Alice Scott: NSPA Marketer of the Year Portfolio


Dave Winter

Shield co-editor-in-chief Alice Scott presents to Clifford Stanchos’s U.S. History class as part of Student Press Freedom Day.

Coming into the 2023 school year as co-editor-in-chief of the McCallum High School newspaper, no one prepared me for the fact that, by definition of the role, I would be producing less content. As an editor and a leader first, my writing, photography and design would take a backseat. 

This was a hard pill to swallow for someone who had built an extensive portfolio of work over the past seven years as a student journalist.

But I quickly learned that there was much to do behind the scenes, and that the value of that work paid off with a different kind of reward. It could be seen in the little conversations with new staffers. The late nights spent fixing folios. The lessons and activities planned to educate and motivate the staff.

In spite of the benefits of this work, it still felt disappointing when I noticed that I had half as many bylines as I did when I was just starting out as a freshman on staff.

I quickly learned that there was much to do behind the scenes, and that the value of the work paid off with a different kind of reward.

I was eager to have an impact on the face of our publication. Our newspaper, The Shield, had a fresh new look thanks to the prior-year’s EIC who updated our style guide for the first time in years. And our website and Instagram account, which had just reached over 5,000 followers, were both posting popular new content daily. 

We were not struggling in our image or content production, but rather in our ability to physically meet the demands of the content we needed to produce. The truth was, creating a high quality publication costs a lot of money and MacJournalism found itself having to pick and choose between camera repairs or contest submissions or sending students to conventions, despite the staff earning those opportunities.

It was no secret that our news program did not have a dedicated source of income.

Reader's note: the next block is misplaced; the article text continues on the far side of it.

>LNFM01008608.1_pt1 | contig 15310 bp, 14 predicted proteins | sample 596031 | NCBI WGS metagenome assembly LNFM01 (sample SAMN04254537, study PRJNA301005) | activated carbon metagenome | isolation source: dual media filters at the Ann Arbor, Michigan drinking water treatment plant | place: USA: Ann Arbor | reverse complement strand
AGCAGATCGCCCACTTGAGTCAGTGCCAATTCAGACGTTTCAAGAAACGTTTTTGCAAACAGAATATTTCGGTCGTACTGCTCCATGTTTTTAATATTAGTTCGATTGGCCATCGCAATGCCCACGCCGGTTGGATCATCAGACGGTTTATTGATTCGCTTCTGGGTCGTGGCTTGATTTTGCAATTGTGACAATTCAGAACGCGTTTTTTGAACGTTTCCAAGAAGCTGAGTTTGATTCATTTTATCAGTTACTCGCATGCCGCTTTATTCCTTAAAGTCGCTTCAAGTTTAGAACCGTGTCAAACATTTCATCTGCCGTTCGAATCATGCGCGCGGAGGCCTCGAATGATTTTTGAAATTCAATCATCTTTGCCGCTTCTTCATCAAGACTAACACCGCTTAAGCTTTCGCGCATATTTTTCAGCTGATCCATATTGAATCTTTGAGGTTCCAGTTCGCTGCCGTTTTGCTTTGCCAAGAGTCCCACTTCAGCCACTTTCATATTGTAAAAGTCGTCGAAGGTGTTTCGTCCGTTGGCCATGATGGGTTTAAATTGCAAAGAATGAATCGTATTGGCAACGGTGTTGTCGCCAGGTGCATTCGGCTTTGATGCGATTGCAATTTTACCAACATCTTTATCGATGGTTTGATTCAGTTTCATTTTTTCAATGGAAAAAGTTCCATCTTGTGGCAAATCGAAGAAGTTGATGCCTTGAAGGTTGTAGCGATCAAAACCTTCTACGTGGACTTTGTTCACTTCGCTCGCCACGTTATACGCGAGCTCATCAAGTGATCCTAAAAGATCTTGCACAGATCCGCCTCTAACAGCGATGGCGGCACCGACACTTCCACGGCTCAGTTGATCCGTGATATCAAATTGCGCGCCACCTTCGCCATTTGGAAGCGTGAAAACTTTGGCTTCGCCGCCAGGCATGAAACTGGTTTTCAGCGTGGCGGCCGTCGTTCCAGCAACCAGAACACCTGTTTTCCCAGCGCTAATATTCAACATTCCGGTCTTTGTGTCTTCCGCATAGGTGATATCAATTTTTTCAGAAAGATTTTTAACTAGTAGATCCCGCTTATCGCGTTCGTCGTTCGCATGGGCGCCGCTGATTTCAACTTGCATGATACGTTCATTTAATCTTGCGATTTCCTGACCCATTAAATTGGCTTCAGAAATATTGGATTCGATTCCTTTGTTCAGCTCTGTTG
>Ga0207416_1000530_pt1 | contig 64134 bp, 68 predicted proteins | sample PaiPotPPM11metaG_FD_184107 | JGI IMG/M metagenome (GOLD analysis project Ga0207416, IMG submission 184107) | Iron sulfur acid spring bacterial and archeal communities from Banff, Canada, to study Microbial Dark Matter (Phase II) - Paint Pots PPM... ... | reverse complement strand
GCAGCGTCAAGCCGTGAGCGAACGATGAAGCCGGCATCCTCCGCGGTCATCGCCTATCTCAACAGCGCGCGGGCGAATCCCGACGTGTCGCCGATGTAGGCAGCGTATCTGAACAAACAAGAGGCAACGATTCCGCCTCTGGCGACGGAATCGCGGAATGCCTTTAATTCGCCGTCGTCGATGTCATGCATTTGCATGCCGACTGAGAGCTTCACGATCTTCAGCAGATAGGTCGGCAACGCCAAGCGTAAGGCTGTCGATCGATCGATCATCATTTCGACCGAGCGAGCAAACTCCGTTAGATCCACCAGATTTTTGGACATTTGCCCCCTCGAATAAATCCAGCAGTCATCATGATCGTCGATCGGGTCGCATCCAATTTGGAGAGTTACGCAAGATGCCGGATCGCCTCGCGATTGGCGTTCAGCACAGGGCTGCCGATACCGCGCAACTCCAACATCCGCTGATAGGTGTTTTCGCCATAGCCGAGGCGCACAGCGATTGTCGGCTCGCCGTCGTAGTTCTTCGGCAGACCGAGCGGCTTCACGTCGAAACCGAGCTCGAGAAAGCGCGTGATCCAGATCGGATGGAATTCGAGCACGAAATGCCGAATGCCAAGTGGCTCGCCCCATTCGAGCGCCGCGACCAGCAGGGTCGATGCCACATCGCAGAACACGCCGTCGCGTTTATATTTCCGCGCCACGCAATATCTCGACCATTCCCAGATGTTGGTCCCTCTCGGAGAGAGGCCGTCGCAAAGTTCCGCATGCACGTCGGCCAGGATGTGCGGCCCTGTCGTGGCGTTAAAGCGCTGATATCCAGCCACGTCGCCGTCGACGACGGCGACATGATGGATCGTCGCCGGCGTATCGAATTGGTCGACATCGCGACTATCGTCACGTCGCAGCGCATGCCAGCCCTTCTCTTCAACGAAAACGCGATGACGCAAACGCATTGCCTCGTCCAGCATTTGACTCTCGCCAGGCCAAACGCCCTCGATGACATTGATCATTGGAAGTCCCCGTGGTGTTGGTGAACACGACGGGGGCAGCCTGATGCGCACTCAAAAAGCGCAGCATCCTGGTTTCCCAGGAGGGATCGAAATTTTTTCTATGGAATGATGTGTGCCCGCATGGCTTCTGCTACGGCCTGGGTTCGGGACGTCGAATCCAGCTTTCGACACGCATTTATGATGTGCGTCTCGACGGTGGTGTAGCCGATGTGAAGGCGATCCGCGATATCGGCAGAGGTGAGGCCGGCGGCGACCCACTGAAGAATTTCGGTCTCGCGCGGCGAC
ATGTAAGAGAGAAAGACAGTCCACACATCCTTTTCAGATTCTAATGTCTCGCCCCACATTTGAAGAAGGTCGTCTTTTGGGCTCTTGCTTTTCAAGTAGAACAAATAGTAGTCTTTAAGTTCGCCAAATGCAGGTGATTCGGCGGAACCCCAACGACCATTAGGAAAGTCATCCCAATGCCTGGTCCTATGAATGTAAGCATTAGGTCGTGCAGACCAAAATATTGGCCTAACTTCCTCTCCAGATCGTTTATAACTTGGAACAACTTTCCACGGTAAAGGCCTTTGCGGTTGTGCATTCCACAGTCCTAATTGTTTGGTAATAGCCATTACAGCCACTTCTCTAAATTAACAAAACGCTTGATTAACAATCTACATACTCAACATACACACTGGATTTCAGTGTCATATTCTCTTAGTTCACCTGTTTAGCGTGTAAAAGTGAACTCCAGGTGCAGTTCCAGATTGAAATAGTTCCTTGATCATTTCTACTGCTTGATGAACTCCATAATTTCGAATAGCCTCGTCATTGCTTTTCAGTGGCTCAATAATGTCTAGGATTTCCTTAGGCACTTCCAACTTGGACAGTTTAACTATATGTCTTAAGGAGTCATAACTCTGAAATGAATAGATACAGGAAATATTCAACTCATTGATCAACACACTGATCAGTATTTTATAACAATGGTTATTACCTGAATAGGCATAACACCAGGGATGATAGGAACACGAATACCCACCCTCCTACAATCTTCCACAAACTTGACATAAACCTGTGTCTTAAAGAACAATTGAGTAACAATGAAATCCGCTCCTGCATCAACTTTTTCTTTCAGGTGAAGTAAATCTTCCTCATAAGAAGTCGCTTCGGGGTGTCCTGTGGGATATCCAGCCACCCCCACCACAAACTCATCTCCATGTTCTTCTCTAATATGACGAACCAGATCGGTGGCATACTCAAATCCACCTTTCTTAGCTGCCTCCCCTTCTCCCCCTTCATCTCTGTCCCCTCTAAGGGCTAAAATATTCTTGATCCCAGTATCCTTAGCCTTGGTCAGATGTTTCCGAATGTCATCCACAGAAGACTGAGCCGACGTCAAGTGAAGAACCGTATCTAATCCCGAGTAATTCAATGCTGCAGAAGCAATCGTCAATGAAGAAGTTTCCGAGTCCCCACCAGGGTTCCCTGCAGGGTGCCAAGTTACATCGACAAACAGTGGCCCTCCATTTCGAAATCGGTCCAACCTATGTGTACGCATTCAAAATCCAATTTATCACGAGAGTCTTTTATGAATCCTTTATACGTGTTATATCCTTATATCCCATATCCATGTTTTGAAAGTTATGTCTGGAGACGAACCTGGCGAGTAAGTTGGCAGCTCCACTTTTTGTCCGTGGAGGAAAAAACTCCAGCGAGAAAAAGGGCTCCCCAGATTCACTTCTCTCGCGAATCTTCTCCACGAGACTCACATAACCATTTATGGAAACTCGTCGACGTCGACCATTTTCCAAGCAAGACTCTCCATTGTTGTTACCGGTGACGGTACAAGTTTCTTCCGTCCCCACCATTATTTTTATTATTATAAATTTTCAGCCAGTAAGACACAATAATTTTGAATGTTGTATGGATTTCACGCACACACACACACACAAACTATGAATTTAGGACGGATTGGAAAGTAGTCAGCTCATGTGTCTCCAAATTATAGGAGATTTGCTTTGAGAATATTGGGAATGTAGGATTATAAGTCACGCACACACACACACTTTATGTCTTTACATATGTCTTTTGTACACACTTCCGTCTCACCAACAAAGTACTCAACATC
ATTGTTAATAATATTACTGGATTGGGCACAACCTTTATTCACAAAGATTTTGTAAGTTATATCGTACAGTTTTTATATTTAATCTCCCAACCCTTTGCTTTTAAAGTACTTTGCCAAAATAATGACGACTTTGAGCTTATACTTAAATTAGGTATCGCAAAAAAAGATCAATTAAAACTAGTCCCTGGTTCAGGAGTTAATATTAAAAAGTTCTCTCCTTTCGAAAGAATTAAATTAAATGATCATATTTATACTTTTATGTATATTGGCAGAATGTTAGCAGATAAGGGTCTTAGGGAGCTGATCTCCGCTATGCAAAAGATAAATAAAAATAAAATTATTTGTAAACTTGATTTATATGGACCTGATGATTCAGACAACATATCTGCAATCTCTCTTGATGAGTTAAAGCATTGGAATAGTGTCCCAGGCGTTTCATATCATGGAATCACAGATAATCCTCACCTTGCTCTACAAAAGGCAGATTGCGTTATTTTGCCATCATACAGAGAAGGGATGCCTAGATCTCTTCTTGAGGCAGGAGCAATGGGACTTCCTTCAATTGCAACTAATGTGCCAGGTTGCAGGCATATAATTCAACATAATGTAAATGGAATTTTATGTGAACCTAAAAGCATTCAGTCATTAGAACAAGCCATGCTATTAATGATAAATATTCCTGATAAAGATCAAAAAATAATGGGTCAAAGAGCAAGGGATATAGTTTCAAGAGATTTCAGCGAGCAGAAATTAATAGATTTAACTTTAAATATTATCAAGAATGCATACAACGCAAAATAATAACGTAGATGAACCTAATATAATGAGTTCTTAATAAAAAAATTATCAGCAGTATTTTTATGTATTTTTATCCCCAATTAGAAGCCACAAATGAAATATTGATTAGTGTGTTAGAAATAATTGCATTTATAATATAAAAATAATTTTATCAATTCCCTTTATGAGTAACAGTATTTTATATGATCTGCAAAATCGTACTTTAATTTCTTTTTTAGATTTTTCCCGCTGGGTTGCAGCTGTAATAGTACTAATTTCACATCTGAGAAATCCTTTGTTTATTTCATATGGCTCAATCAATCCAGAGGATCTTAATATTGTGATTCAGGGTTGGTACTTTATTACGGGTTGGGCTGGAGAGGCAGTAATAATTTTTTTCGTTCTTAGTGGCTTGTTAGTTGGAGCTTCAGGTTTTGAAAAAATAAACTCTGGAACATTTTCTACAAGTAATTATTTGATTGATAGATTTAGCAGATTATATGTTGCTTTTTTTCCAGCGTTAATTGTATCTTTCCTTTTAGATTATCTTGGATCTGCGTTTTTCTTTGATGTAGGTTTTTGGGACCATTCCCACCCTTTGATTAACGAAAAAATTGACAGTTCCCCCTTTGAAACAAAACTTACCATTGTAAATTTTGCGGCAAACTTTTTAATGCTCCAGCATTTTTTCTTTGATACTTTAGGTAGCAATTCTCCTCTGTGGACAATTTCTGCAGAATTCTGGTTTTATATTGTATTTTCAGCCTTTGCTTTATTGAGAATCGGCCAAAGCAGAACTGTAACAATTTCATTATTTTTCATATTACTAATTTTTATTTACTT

We discontinued subscriptions in March of 2020, giving everyone at McCallum access to The Shield when it came out amidst a global pandemic. We still mail copies of each issue to all students free of charge because it never felt right to switch back, even after returning to campus.

The mission of MacJournalism is to connect the school. Our publications are some of the only places where you can see sports and student clubs and the arts all in the same place. We had an audience, what we needed was their awareness.

And unfortunately, scholastic journalism seldom finds itself as the No. 1 priority for public high schools in Texas. My district, Austin ISD, went into the 2023 school year with an $87 million deficit. Funding high school newspapers just couldn’t be a primary concern.

I knew where I could make my mark — where I could have the most impact in this new role. 

Our program needed funds, yes. But I wanted to build something bigger than that. The mission of MacJournalism is to connect the school. Our publications are some of the only places where you can see sports and student clubs and the arts all in the same place.

We had an audience, what we needed was their awareness.

My main goal with these marketing campaigns was to inform the school community about the work MacJournalism does and the challenges that come with it, in hopes of creating a different kind of appreciation and support for the program.

I wanted to give the community — our audience of MacJ readers — a reason to be proud of the work we do. Scroll through my portfolio to see how I did it.

Campaign 1: The I ❤️ MacJ campaign

Despite, our heavy social media presence, MacJournalism has never held a promotional fundraiser. Most years, parents of staff members would come together to donate money to the program, but MacJ had never formally asked the community for money.

I started out planning our messaging by setting up a fundraising website hosted through that would allow us to receive contributions online.  I wrote original copy to feature alongside images of The Shield staff in action. Though donors could contribute any amount, I also created a tiered donation scale to give them a frame of reference for our needs.

The donation site gave donors an inside look at MacJ, along with insight on how the funds would be spent. Click for more info.

Tiered Donations

Publisher – $1,000

Editor – $500

Journalist – $250

Patron – $100

Contributor – $50

Freelancer – $25


I designed promotional tattoos and flyers which we distributed on campus the day we launched the fundraiser.

Tattoos were stapled to flyers (see right) and used to promote the fundraiser. I kept the newspaper room stocked with tattoos and flyers throughout the fundraiser drive for those with questions about how to donate.